Naruto Shippuden: Ultimate Ninja Storm 3 makes a statement of intent right from the get go. The game begins with the fearsome Nine-Tailed Demon Fox’s attack on Naruto’s village. It’s very well made, and suggests that unlike most licensed games (and especially most games based on an anime license), Ultimate Ninja Storm 3 is actually a game that did its source material justice rather than just riding it out based on its popularity.
And it did do justice to the source material: Ultimate Ninja Storm 3 spends an almost inordinate amount of time building up context, weaving in and out of Naruto lore, and developing all of its characters, deliberating on every major story event that occurs. Fans of the series will find themselves in seventh heaven. Ultimate Storm 3 treats the series lore wonderfully well, recreating it with some well made cutscenes, and allowing players to play through some of the more momentous occasions in the story.
Ultimate Ninja Storm 3 thrives in how it delivers the illusion of story control to the player. Throughout the game, you are presented with alternate story paths to choose from, Legend or Hero, and your choice opens up alternate story paths, many of which will be new even to ardent series fans. The allure of differing story paths is probably enough to make many play through the game multiple times, lending it more replay value than it already would otherwise have.
That replay value comes, of course, from the online mode. The online mode from the previous games returns with Ultimate Ninja Storm 3, and it’s almost exactly as it was the last time around. You can select your character and duke it out in online battles, in ranked and unranked battles. There is no dearth of gameplay modes and characters, and the netcode itself works excellently well.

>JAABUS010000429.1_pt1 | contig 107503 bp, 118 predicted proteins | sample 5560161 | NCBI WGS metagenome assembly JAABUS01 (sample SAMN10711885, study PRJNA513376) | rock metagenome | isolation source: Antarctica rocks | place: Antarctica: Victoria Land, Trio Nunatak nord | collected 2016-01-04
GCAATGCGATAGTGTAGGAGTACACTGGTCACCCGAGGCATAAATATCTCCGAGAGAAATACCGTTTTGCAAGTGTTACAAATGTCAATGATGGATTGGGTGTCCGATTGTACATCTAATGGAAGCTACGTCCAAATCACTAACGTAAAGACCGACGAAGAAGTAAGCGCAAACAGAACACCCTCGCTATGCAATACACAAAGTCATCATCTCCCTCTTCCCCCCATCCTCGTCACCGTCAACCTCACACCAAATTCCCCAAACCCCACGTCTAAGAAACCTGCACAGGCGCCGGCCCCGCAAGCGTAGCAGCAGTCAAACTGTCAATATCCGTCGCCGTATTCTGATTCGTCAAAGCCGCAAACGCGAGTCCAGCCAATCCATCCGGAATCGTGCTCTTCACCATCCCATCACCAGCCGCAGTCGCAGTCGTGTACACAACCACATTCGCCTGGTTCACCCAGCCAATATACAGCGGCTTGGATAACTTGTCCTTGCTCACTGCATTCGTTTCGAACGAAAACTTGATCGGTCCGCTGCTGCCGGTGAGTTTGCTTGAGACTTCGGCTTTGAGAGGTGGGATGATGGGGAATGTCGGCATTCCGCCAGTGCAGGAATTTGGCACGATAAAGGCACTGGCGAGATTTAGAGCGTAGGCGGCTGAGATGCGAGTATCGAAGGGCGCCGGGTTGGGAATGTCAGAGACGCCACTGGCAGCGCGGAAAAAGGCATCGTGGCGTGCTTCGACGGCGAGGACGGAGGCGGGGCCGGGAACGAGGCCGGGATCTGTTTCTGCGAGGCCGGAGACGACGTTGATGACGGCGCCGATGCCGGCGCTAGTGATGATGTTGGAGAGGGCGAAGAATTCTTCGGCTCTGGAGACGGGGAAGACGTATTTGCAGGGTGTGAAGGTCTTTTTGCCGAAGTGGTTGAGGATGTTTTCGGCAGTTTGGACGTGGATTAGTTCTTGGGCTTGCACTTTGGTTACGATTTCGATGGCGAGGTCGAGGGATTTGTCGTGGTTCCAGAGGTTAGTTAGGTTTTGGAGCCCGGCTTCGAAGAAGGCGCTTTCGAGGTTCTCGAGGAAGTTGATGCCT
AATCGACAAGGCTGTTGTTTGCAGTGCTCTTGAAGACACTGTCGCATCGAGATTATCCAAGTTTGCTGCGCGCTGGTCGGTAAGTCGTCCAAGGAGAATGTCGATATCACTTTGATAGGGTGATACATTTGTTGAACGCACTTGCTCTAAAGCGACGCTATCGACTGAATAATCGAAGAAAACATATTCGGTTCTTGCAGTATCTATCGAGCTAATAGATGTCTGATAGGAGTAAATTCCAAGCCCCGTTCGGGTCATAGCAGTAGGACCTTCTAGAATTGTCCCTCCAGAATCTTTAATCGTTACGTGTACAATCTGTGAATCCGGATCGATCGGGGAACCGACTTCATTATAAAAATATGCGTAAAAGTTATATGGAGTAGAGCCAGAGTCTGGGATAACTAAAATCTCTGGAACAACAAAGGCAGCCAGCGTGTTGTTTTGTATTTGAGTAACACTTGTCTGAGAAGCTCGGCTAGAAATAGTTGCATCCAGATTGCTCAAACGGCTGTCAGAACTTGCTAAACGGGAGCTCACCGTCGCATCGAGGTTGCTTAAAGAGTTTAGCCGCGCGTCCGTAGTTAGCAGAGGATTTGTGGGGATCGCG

The actual fighting is a treat. Although not necessarily the deepest fighting games around, the Naruto Shippuden games are some of the best at making you feel like an absolute badass when it comes to the fighting, taking all the coolest of attacks and moves from the cartoon, and translating them all into the gameplay. Ultimate Ninja Storm 3 looks equally cool, and it remains deep enough to retain your interest, while also being accessible enough to remain inviting to newcomers to the genre or the games, who nonetheless might be interested because they’re fans of the anime.
The single player plays much the same way, but it mixes things up a little by introducing a new gameplay style called mob battles. Mob battles pit you against literal waves of enemies, and you have to take on them yourself. They’re actually fairly easy, even though they look sufficiently cool, and even get a bit dull. If they were overdone, they would detract from the pace and the flow, but as it stands, they’re used sparingly, and work just well enough to provide a bit of a change to the player.
Looking cool is something the game goes out of its way to do: apart from all the great animations and attacks, all of which look like they are right out of the cartoon, the game also manages to integrate some really cool moves into its gameplay. Certain times, the fights give way to some beautifully animated Quick Time Events, allowing you to finish off whoever you are fighting in style, and though the QTEs themselves are actually rather forgiving, they look cool. Again, if they were used more often, their shallowness would probably detract from the gameplay, but as it stands, they are used just enough that they provide a nice change of pace without actually taking away anything else from the game.
From the story, which does its best to appeal to series faithful, and even presents them with some great ‘what if’ scenarios via the branching paths that you are asked to choose from along the way, to the way it looks and sounds, to the dialog, Ultimate Ninja Storm 3 is incredibly faithful to the anime it derives its license from. Unlike most games based on an anime license, that are barely adequate, and sell just on the appeal of their license, Ultimate Ninja Storm 3 is a great game independently of its source material, and one that even non fans of the series will enjoy, if they don’t try to follow the story.
Faithful to its source, fun to play, fun to look at, Ultimate Ninja Storm 3 is a great game that does its license justice and is recommended to all fans of Naruto and the genre as well.
This game was reviewed on PlayStation 3.
Looks great, dialog and voice acting all in line with the series, the story is faithful and incredibly recreated, but also branches out and offers some exciting what if scenarios; great gameplay, with the newer features never outstaying their welcome; great online mode, as always
Some of the newer additions to gameplay are rather shallow, the online mode doesn't venture far from the comfort zone established by previous games, the intense focus on the story might turn many newcomers off